Our Views: Dig deeper into Enbridge pipeline with impact statement
“Everybody is concerned about the safety of their communities, and Enbridge is, too. We definitely want to work with communities so they feel safe with the pipeline and understand that Enbridge is working to protect that community.”
—Becky Haase, Enbridge spokeswoman
Janesville Councilman Jim Farrell is right. The state Department of Natural Resources should back up and do an environmental impact statement on the Enbridge Line 61 pipeline that runs from Superior to Illinois, including a stretch near the Rock-Walworth county line.
Yes, it would cost more time and money than the environmental assessment done before Enbridge got a permit in 2006 and installed the line. As Jim Leute's in-depth report detailed in last Sunday's Gazette, the Rock County Board unanimously passed a resolution requesting an impact statement. Last month, however, Janesville's council voted 4-2 against such a measure out of concerns that it was largely symbolic.
“I don't think it's symbolic to ask government to do what should be done,” Farrell told Leute. “Sometimes it takes a number of voices to get something done by government. Will it prompt the DNR to do something? Maybe not, but unless you make your views known, nothing will be done.”
Reasonable enough. Though the line is buried, is it not reasonable to dig deeper into environmental risks given Enbridge's history? While this Canadian company claims an above-average safety record, consider:
-- Enbridge paid $1.1 million to settle DNR allegations of more than 100 environmental violations, including degrading wetlands, streams and private properties, during Line 61 construction.
-- Enbridge's Wisconsin lines have ruptured at least five times since 2006, says activist Bruce Noble of Wisconsin Grassroots Pipeline.
-- Enbridge was responsible for the largest inland oil spill in U.S. history, involving 1 million gallons, in 2010. That closed 35 miles of Michigan's Kalamazoo River and required dredging. Enbridge agreed to settle a lawsuit by paying $6.8 million, The Associated Press reported in December.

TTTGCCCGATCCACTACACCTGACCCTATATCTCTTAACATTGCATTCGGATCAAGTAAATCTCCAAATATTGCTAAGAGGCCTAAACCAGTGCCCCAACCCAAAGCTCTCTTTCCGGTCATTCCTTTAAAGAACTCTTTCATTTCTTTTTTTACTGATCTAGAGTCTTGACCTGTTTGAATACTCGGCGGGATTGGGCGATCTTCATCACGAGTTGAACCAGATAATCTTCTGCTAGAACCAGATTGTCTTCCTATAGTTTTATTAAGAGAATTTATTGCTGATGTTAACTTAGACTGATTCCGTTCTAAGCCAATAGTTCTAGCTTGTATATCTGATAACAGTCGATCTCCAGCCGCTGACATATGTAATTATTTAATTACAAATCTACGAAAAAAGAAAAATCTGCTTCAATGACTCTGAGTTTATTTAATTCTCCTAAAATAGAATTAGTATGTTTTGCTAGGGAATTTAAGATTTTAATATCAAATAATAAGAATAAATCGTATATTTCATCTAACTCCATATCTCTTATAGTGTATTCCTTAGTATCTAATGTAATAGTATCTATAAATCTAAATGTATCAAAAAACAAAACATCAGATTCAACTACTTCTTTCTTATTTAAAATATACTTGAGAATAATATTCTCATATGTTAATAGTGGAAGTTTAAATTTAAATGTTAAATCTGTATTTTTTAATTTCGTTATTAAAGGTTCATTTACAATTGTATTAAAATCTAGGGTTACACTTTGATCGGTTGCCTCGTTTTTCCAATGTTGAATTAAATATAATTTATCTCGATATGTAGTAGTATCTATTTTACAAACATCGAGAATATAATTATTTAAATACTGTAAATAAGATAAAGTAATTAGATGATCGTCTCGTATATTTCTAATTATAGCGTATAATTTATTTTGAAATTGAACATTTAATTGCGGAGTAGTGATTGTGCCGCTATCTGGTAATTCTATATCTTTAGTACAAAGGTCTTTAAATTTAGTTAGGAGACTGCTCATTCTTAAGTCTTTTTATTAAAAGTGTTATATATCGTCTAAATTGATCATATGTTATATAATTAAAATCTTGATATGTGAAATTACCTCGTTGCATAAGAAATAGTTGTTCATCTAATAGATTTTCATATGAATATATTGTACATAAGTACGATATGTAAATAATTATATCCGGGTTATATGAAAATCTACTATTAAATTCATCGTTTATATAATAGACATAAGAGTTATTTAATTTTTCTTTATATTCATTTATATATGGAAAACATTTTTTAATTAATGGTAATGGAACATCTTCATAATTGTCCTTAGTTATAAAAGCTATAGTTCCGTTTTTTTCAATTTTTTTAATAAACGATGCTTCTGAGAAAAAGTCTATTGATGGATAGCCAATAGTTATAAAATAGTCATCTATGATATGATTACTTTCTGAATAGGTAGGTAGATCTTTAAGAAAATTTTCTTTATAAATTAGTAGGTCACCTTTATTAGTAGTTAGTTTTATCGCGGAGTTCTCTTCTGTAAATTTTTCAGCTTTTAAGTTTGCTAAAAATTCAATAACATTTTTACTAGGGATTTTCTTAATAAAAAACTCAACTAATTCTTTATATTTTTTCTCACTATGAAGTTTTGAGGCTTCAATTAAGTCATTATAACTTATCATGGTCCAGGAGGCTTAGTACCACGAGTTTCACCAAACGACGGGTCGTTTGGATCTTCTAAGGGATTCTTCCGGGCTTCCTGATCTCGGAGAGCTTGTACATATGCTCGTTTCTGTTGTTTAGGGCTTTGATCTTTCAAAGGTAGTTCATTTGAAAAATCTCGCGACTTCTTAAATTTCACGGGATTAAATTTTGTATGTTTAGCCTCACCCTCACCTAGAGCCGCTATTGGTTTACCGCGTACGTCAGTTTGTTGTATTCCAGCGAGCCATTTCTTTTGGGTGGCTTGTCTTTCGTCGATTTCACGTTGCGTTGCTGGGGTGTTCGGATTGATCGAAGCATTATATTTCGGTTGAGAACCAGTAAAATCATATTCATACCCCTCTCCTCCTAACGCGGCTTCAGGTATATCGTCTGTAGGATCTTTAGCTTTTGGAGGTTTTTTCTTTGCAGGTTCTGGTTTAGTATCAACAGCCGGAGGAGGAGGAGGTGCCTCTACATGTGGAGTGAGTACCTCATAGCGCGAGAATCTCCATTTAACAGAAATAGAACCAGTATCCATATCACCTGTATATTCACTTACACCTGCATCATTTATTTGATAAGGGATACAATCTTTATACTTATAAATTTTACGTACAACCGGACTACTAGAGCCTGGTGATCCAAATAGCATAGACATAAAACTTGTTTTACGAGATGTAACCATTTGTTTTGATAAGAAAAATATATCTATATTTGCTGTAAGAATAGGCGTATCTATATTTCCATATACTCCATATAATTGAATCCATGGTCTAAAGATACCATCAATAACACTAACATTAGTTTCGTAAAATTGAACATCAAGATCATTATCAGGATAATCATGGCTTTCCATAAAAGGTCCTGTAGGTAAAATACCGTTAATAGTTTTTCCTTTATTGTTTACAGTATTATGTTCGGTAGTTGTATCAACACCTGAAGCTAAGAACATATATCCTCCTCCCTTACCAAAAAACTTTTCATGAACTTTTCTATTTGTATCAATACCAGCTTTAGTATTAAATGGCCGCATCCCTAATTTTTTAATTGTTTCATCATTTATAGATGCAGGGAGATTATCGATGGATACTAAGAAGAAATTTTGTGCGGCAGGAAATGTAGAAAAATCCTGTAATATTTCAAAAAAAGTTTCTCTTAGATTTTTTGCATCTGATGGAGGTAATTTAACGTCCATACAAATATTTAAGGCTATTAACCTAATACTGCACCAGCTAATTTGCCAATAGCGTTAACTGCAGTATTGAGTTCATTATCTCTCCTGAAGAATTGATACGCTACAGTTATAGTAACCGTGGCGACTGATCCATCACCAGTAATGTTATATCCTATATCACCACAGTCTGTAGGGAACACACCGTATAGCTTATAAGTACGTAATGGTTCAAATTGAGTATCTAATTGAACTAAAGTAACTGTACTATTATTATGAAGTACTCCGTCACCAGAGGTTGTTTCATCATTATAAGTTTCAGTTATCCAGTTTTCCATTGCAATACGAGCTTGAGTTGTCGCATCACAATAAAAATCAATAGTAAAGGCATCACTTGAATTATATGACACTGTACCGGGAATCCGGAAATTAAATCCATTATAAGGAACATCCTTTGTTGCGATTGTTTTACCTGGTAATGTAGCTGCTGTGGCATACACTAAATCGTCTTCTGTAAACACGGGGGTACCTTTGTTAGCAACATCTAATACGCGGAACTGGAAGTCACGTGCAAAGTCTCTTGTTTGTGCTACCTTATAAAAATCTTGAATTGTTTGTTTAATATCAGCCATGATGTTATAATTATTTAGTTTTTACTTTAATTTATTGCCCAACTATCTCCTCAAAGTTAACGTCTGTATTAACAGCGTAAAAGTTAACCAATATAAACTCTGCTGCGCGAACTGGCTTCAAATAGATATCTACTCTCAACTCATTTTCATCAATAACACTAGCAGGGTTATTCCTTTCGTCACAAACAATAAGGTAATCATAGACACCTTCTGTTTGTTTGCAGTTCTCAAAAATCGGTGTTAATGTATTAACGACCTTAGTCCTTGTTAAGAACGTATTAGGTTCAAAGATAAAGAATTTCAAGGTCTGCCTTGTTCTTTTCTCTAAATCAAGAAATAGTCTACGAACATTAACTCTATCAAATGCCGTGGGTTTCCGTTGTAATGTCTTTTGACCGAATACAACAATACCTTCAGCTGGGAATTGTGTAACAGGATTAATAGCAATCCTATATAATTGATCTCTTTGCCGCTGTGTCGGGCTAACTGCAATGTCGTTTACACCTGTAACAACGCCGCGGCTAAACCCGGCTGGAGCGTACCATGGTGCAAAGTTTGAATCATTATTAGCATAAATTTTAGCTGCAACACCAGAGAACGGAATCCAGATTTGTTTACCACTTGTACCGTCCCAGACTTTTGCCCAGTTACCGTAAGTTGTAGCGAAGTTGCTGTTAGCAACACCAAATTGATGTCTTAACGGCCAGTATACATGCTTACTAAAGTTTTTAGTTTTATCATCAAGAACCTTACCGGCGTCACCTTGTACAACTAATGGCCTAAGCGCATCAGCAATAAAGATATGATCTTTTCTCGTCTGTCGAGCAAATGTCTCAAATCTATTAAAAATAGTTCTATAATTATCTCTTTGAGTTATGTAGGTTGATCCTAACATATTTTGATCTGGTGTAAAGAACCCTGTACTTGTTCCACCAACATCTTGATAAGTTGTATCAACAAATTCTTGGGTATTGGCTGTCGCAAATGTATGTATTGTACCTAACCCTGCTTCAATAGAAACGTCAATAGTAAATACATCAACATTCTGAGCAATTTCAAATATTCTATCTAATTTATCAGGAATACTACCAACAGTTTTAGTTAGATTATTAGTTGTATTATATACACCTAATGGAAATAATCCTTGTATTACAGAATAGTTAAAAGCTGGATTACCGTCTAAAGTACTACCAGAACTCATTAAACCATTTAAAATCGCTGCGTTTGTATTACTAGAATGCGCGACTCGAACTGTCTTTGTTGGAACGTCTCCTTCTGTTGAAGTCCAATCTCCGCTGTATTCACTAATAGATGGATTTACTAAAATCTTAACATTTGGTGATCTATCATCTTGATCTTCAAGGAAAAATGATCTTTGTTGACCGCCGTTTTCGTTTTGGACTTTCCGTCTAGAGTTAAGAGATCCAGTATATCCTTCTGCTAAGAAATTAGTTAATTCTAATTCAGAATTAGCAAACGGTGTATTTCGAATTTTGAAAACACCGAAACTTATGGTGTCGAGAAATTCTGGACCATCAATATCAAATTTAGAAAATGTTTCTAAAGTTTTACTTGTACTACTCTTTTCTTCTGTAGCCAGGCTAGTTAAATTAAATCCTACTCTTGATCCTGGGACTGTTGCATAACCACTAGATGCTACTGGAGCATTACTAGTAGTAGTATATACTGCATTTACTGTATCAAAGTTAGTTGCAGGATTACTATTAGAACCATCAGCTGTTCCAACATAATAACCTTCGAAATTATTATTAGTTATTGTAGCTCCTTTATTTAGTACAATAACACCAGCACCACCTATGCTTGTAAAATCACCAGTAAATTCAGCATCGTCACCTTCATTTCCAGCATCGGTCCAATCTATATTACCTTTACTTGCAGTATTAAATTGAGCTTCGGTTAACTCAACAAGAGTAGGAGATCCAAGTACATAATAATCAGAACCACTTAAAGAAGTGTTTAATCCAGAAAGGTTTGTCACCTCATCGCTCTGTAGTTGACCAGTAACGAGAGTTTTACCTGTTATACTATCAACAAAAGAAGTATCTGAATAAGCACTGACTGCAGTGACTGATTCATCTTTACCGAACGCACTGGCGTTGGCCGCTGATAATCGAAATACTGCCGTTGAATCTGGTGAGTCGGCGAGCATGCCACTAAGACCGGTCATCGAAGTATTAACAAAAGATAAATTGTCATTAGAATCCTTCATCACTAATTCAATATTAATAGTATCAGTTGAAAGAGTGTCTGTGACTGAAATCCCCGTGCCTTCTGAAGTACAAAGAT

Line 61 would carry 1.2 million barrels per day under Enbridge's plan. The controversial Keystone XL line would move only 860,000 barrels through our nation's midsection.
Enbridge says it has improved its practices since the Kalamazoo disaster. Area fire departments say the company routinely engages them in drills and has been great to work with. That's all good to hear.
While the environmental assessment gauges significant effects from a project, an impact statement would analyze and disclose those effects. The latter also affords more public comment.
Noble argues that Enbridge lacks transparency about its products and that people don't know the hazards spills could create. Even spokeswoman Becky Haase admits Enbridge carries 80 commodity types, depending on customer demands. That's a lot to know about without thorough analysis.
Some observers reason that Rock County was right to request the larger study because the pipeline runs through it, but they note the line is miles from Janesville. Line 61, however, is one of four in a group crossing the Rock River near Lake Koshkonong. A spill could poison not just the river that runs through Janesville but area groundwater.
Pipelines seem safer than transporting petroleum by train or truck. A pipeline leak, however, would leave Wisconsinites wondering why the DNR wasn't proactive about an impact statement.
As Rock County Board Supervisor Rich Bostwick of Janesville told Leute: “An assessment is nowhere near as comprehensive as an impact statement, and without it, how do you know what could go wrong and therefore how to deal with it?”